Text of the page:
The pattern is easy to make based on a tried-and-tested t-shirt pattern and it's easy to sew as well. Easier that a proper cowl-neck even.
You start out, obviously, with the bodice pieces of your pattern. If your t-shirt block has bust darts, it can be easy in this case to rotate them to center front.
Draw in the new neckline. I made it about 2 cm wider at the neck (starting from a high, close fitting neckline) and made a long, narrow deep scoop to about 10 cm above the waistline. This goes through the bust point and should include any bust darts there may have been. Draw a new back neckline to match the front one at the shoulder seam. Only lower its point at the center back line as much as you need to make a nice curve (no more than about 0.5 to 1 cm).
Measure your new neckline and use the measurement to draft the drape piece. It's easiest to just draw a horizontal line first, in the middle of the paper, of the length you measured. Then, draw the center front and center back lines at 90 degrees from that line (only draw one side). Mine are 24 and 8 cm respectively. Draw a gentle curve between them as shown.
Now, measure along the curve and adjust the beginning and end of the piece so the curved line has the length required for the neckline of your top. Add seam allowance if you like, fold the paper along the horizontal line and cut the drape piece out through both layers. You should end up with a pattern piece which looks like the one in my drawing.
When cutting fabric, both the bodice pieces and the center front of the drape piece should be cut on the fold.
When sewing, start with the shoulder seams of the bodice pieces and the center back of the drape piece. Then, fold the drape piece double with the wrong sides facing each other and insert it into the neckline, treating it as one layer. Because the result drape neckline is smaller than the seam line, the stitching won't easily be exposed.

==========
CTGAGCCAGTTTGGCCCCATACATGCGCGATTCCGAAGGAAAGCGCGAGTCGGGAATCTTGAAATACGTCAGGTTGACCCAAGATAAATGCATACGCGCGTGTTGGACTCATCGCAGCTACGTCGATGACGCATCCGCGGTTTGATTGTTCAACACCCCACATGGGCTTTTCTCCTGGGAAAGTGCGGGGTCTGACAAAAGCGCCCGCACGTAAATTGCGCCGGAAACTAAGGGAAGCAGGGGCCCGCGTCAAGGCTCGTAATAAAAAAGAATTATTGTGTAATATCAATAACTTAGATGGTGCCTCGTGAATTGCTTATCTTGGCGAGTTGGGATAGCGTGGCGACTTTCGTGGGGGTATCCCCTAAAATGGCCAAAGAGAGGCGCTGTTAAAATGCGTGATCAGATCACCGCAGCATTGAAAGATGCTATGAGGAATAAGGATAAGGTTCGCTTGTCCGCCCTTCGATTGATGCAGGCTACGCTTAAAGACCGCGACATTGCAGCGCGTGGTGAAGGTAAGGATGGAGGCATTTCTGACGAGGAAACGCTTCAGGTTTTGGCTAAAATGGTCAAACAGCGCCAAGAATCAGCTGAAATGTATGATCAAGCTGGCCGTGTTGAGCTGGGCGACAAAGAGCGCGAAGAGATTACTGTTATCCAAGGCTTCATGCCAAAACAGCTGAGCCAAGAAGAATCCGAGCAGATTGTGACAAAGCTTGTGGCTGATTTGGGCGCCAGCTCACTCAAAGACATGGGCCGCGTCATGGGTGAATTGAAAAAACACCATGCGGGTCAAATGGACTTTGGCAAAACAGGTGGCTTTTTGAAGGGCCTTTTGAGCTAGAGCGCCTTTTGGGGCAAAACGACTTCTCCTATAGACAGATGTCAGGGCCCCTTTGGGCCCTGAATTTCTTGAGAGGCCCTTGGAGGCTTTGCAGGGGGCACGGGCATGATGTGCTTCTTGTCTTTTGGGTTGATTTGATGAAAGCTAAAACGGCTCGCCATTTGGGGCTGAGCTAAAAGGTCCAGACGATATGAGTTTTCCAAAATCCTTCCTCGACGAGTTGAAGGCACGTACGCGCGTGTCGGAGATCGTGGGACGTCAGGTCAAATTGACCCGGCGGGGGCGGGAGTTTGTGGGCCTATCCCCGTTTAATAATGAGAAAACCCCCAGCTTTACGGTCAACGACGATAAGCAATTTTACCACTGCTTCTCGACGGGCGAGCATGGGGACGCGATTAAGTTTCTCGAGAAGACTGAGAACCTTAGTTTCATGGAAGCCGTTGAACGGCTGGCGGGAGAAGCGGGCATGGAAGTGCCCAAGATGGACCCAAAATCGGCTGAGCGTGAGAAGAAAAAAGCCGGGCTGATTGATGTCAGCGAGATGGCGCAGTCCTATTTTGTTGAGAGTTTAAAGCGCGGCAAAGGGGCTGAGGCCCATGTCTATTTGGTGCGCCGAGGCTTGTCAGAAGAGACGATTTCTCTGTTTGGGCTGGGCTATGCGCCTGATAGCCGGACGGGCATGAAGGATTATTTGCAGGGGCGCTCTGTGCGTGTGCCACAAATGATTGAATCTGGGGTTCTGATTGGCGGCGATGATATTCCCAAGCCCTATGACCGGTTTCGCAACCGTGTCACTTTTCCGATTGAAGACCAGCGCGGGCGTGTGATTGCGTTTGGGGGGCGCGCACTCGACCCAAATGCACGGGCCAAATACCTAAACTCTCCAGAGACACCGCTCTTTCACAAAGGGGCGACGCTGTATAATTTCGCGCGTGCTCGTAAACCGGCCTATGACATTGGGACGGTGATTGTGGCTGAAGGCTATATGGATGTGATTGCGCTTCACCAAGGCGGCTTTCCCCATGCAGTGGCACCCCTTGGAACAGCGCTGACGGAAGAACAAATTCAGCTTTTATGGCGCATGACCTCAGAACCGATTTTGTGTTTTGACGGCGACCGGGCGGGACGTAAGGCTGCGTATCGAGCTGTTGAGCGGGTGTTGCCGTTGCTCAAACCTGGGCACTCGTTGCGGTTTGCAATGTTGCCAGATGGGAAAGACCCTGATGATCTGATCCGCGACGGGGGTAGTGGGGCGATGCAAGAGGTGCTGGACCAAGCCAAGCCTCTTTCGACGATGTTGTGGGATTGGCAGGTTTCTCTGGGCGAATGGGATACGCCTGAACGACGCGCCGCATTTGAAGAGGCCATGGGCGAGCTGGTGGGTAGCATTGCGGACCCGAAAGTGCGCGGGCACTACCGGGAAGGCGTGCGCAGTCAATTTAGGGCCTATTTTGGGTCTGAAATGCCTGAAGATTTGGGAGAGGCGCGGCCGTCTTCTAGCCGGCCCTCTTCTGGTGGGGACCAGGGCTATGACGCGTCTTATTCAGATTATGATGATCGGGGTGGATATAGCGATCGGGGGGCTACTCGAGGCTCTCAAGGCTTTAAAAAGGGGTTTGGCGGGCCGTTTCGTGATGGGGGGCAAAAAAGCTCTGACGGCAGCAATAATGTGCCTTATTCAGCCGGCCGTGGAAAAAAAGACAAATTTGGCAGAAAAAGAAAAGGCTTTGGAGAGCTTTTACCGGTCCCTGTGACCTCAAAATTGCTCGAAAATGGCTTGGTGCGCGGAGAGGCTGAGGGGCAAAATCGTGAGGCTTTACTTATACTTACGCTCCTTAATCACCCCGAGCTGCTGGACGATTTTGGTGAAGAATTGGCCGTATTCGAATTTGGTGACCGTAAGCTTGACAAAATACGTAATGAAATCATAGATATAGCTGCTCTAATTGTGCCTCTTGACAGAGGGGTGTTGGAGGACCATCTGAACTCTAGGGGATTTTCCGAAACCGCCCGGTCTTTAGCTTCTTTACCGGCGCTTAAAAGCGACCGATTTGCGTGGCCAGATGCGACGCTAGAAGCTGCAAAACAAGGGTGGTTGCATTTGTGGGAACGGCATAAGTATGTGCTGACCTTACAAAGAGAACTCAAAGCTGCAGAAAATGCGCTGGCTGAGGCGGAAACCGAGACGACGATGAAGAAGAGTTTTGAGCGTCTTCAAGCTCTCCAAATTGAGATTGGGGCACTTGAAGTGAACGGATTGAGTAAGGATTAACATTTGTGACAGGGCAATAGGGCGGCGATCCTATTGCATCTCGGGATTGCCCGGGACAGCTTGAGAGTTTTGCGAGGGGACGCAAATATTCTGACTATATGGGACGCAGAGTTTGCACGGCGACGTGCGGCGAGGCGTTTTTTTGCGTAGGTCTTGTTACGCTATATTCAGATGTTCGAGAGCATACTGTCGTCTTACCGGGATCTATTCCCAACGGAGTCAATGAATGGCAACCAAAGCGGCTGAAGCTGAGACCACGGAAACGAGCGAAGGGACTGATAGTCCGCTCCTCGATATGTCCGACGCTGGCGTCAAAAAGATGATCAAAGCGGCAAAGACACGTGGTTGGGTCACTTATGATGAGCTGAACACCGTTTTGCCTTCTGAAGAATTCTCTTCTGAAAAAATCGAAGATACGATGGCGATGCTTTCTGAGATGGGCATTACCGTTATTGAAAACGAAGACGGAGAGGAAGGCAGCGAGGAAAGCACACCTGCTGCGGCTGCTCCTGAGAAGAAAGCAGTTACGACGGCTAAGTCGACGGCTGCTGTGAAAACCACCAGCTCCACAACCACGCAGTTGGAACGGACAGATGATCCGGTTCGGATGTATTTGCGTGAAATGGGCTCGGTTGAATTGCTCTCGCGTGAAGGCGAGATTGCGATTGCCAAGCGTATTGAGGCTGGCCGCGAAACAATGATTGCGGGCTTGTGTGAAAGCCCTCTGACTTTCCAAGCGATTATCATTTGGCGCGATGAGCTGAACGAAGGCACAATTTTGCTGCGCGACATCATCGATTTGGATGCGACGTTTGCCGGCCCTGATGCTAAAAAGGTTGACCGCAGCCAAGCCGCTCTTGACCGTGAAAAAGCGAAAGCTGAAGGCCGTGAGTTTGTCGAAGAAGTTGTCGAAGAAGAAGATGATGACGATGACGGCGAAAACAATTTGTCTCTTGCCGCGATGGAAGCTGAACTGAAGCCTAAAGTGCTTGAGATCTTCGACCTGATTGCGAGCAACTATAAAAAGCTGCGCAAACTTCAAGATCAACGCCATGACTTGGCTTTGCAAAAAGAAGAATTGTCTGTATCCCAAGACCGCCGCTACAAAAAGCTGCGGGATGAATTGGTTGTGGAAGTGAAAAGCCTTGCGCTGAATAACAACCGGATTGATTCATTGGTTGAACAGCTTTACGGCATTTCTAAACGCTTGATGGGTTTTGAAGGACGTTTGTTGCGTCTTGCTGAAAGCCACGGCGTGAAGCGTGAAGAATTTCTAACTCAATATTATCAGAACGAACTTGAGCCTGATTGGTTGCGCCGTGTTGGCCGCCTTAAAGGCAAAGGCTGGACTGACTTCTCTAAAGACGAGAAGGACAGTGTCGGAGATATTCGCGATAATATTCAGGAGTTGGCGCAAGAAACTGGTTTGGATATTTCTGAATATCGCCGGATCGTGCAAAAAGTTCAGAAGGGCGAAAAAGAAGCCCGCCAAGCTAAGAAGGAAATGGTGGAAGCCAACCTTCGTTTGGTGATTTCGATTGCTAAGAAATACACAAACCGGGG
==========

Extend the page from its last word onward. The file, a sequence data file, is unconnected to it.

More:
Of course, you can make lots of variations by changing the size and placement of that draped neckline. Or you could put the fullest part of the drape somewhere else than at center front. Or you could also insert a piece like a dickey into the neckline, keeping the top even more fitted and eliminating the need to wear something under it.
And although this is a design for jersey fabrics, there is no real reason why it couldn't be made in a woven. It would just require quite a bit more messing around with darts and you should cut the drape piece on the bias...
I hope you like this tutorial and everything is clear. Don't hesitate to ask questions, just make sure I can reach you to give an answer (if your blog or email address in your profile or comment, I'll use that. If it isn't, I can only answer here in the comments so make sure you check. Or email me instead, the address is at the top right of this page) And as usual, I'd love to see your results!